Elections and conventionsIf you haven't voted in the May Primary yet (early voting will be underway until the 27th) the News-Sentinel reviews the rules for using a write-in ballot in Tennessee in today's edition. By now, even the world outside of Tennessee (at least those who read blogs) are aware of why this after-thought of an election question is now required information for most Knox County voters.
The confision brought about by the State Supreme Court decision was preventable, however, because the Court could have issued an order (it can do that) staying enforcement of the ruling until the next applicable election cycle. It would have prevented confusion and left Election Commissioner Greg MacKay with a much easier job. As it stands now, most of the write-ins do not stand a chance at absolute victory, though they might get nominated at their District Convention (I was going to gun for this).
That's another issue. I am a firm believer that the convention/caucus system (as opposed to Primaries) is the right way for both parties to choose candidates to begin with (as opposed to the Primary alone being the determining factor) so the parties ought to hold these conventions every single election cycle. However, as we all know, this isn't the way things work-these conventions are a rarity, and my guess is that the parties were unprepared for the cost of putting them on or finding places to hold them.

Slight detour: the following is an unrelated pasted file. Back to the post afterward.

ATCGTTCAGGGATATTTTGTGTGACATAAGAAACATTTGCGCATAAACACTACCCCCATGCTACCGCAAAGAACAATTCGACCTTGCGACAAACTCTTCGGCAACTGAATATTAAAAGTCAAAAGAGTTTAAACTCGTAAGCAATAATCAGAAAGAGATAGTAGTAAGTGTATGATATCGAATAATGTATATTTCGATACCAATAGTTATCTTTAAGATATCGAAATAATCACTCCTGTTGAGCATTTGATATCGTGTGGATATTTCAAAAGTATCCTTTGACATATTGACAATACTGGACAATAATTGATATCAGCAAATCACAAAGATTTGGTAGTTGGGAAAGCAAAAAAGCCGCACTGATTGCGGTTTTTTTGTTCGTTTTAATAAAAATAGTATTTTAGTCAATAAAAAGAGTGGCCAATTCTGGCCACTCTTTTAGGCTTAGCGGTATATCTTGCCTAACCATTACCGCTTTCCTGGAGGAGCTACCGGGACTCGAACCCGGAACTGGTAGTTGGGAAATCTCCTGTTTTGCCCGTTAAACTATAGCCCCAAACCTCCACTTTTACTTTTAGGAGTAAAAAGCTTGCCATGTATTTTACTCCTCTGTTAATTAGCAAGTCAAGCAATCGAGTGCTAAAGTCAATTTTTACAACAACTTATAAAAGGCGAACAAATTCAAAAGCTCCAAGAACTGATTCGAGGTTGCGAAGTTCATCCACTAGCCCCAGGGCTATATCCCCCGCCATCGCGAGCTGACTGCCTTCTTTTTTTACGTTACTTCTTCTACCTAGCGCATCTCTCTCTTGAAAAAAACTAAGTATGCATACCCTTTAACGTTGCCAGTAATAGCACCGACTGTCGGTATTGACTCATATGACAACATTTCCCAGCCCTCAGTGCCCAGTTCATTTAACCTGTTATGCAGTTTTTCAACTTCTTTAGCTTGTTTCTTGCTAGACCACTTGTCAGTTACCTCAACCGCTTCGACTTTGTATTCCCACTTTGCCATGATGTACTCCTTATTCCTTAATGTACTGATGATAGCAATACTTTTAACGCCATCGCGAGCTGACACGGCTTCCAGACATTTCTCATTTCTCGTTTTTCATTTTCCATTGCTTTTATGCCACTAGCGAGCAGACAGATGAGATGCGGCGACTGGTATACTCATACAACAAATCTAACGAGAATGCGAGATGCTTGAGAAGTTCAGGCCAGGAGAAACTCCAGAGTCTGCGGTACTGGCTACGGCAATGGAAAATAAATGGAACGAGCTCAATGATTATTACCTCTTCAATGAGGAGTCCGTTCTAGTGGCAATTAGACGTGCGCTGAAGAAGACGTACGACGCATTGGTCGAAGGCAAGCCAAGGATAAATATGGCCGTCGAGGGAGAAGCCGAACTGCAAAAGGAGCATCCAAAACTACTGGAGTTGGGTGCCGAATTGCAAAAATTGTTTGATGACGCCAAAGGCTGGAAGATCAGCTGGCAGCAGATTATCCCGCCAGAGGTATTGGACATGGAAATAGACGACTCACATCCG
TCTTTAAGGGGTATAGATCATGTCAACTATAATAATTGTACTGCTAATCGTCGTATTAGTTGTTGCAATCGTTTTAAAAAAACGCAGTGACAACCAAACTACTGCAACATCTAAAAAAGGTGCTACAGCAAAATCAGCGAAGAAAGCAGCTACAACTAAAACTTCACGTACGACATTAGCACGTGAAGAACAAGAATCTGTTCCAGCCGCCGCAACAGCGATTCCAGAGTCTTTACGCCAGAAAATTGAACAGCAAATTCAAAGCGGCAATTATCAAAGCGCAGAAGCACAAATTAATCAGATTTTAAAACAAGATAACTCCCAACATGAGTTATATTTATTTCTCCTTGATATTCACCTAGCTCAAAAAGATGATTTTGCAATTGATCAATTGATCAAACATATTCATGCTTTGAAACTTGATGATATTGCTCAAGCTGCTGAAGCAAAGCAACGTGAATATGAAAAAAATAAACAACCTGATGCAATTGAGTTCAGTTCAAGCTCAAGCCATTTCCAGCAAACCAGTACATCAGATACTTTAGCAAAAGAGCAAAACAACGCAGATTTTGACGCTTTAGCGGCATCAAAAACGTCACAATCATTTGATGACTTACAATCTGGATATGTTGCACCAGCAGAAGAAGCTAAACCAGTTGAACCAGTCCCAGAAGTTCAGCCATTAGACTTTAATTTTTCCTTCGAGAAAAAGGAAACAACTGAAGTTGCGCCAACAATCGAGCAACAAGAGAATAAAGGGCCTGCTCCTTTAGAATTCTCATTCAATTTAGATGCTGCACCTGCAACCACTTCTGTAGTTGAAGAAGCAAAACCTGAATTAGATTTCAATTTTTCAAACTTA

Aside from holding District Conventions more frequently (which is solely a prerogative of the two political parties), perhaps we need some sort of constitutional change to prevent this sort of confusion from ever happening again in the wake of a strange Supreme Court decision. If you think it won't happen again, remember that we did not think it would happen to begin with.